There were pretty dresses and sacques, a fine new parasol, gloves and ribbons, cuffs and collars in abundance—indeed, everything that a young schoolgirl could possibly need. Every one of madam's two hundred and ten pupils had contributed from their choicest and best, to furnish a complete outfit for their less favored mate.

[Illustration: <i>"On the floor, crying like a baby."</i>]

At the bottom was a well-filled writing desk, an album containing all their pictures, and a pretty purse containing $5, and the following note from madam:—

"MY DEAR CHILD: This shall be a receipt in full for all expenses, during whatever time you may choose to remain in the seminary. This I present you as a sincere token of my love and respect.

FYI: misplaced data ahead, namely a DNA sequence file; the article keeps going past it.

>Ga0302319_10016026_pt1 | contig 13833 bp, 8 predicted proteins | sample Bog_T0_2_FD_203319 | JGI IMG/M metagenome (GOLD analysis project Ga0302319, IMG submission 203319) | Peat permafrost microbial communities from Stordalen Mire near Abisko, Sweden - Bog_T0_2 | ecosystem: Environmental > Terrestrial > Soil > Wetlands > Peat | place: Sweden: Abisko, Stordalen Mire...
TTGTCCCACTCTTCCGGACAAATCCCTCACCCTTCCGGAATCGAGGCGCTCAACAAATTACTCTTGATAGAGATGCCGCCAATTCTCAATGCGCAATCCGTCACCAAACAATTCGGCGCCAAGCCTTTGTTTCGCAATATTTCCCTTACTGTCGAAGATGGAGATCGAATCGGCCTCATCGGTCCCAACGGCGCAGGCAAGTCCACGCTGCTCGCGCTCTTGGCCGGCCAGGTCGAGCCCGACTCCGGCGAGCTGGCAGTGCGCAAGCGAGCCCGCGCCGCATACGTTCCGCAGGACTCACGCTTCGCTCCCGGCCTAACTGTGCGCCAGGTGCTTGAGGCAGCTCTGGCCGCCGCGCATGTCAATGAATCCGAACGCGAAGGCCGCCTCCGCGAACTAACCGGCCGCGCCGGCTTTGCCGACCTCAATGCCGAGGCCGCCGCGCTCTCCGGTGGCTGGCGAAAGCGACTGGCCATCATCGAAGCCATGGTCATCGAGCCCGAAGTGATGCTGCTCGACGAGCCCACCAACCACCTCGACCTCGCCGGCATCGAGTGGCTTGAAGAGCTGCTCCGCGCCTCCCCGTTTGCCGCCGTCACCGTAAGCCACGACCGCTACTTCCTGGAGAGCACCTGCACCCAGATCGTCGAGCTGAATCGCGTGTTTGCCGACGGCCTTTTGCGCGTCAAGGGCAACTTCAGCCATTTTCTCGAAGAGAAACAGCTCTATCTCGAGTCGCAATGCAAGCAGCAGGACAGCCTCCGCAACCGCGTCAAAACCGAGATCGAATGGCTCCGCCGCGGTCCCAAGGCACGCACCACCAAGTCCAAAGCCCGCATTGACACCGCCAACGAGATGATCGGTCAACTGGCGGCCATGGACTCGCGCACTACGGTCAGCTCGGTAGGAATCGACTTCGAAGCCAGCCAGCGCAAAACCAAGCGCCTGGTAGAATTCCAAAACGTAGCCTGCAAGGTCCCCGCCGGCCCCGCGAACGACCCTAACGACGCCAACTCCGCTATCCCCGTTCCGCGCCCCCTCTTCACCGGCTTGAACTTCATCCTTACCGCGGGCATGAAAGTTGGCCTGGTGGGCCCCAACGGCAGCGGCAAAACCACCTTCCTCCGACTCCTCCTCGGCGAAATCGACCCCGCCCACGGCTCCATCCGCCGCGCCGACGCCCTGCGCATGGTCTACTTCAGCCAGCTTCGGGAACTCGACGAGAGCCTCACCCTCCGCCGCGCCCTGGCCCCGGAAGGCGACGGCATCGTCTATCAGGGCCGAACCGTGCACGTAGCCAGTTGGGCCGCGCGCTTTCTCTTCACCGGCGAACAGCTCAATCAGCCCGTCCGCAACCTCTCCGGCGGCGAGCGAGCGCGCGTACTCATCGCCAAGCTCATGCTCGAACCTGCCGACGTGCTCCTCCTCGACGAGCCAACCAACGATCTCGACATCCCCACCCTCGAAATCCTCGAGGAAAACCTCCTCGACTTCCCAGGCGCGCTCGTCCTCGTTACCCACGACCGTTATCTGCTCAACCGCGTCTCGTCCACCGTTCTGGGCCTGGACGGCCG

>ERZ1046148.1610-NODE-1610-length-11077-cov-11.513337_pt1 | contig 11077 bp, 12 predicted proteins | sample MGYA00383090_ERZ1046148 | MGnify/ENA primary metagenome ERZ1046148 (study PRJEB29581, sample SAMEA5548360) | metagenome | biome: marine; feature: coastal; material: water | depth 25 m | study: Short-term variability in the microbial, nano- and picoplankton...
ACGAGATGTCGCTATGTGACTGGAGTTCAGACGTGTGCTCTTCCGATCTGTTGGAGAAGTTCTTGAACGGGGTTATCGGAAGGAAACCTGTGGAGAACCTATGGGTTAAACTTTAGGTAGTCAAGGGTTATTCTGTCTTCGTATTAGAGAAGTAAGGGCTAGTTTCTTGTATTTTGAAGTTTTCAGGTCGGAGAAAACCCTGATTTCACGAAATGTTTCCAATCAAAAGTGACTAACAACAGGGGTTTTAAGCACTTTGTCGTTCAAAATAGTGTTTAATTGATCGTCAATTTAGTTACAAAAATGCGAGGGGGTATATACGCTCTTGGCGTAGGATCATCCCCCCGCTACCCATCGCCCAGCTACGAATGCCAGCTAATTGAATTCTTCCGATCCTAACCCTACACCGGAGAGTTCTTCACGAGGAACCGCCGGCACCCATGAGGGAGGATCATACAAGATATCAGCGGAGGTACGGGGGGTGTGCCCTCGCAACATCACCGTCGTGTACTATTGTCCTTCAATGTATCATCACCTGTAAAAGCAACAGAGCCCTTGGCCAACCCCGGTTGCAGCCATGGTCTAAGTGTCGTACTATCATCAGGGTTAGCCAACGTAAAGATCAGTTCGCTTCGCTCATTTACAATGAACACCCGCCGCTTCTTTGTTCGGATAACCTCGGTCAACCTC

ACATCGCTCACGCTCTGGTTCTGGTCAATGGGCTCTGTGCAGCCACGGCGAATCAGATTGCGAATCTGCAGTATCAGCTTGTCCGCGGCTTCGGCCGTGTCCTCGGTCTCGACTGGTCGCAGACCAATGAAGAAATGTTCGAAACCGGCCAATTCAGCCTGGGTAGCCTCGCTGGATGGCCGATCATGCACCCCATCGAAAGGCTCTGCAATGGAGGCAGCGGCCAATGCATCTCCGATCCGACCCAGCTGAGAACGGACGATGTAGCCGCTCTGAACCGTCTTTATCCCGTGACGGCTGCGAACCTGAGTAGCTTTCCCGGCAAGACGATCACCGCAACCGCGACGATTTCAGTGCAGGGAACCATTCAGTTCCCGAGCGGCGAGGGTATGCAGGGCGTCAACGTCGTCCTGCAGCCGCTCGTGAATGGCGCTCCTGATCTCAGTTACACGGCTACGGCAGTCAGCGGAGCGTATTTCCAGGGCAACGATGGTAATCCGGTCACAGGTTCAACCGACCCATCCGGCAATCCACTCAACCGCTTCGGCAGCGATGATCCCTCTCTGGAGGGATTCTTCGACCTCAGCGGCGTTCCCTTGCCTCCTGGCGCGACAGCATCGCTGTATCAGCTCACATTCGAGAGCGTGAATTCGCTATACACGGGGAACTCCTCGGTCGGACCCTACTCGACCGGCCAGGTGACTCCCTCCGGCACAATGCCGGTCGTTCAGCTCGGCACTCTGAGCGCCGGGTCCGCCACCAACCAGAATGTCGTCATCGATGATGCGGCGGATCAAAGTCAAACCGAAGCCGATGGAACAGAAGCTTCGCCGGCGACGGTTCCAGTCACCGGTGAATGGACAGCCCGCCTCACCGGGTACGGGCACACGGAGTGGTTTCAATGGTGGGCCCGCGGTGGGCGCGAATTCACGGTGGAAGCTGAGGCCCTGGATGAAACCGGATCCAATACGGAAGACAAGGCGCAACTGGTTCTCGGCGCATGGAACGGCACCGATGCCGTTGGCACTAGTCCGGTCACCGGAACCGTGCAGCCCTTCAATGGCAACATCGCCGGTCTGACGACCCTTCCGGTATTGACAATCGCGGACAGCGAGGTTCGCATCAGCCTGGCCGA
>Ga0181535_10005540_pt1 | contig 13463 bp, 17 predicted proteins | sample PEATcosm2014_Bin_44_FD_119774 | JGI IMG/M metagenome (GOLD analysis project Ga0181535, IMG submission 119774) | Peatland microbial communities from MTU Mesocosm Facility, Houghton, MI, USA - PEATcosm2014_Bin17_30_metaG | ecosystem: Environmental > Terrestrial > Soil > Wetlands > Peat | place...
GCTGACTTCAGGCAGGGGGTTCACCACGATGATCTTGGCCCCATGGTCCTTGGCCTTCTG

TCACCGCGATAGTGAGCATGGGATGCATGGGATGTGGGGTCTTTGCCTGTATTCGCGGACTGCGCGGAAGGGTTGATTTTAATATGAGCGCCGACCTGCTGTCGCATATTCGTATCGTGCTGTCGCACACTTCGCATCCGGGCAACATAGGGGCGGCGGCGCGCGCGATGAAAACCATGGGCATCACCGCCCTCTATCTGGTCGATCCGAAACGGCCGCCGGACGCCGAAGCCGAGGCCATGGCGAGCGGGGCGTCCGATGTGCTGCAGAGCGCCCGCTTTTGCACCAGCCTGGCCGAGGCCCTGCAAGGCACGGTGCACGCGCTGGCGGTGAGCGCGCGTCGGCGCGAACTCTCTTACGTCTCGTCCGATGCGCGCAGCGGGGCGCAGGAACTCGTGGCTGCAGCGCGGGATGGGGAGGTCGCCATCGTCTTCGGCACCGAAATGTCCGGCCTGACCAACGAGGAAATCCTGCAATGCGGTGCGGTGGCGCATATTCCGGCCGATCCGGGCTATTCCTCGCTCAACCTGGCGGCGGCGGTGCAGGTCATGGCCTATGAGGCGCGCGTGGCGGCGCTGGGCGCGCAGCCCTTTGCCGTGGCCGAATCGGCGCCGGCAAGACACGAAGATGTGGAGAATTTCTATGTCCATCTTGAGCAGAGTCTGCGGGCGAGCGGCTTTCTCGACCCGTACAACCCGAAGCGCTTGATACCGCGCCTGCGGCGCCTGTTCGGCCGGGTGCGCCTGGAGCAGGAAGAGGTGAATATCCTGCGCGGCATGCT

"JEANNETTE GAZIN."

They found her at dinner time on the floor, surrounded by her new treasures, crying-like a baby; but it did her good. She was soon able to begin her studies once more, and was ever afterward treated with kindness and consideration, even though all her hair came out and left her head bald as her face, so that she had to wear a queer cap-like wig for many weeks.

When the long vacation arrived, Belle carried her off to her beautiful home on the Hudson, where for the first time in her life she was surrounded with beauty and luxury on every side, and was treated as a loved and honored guest.

It was not long before the hateful wig was cast aside, and Fannie's head was covered with a profusion of dark auburn curls, which were indeed a crown of glory that made her face almost beautiful.

Gentle, loving, and beloved by all, she remained in the seminary until she graduated with honor, after which madam offered her the position of head teacher, with a most liberal salary, which she gratefully accepted.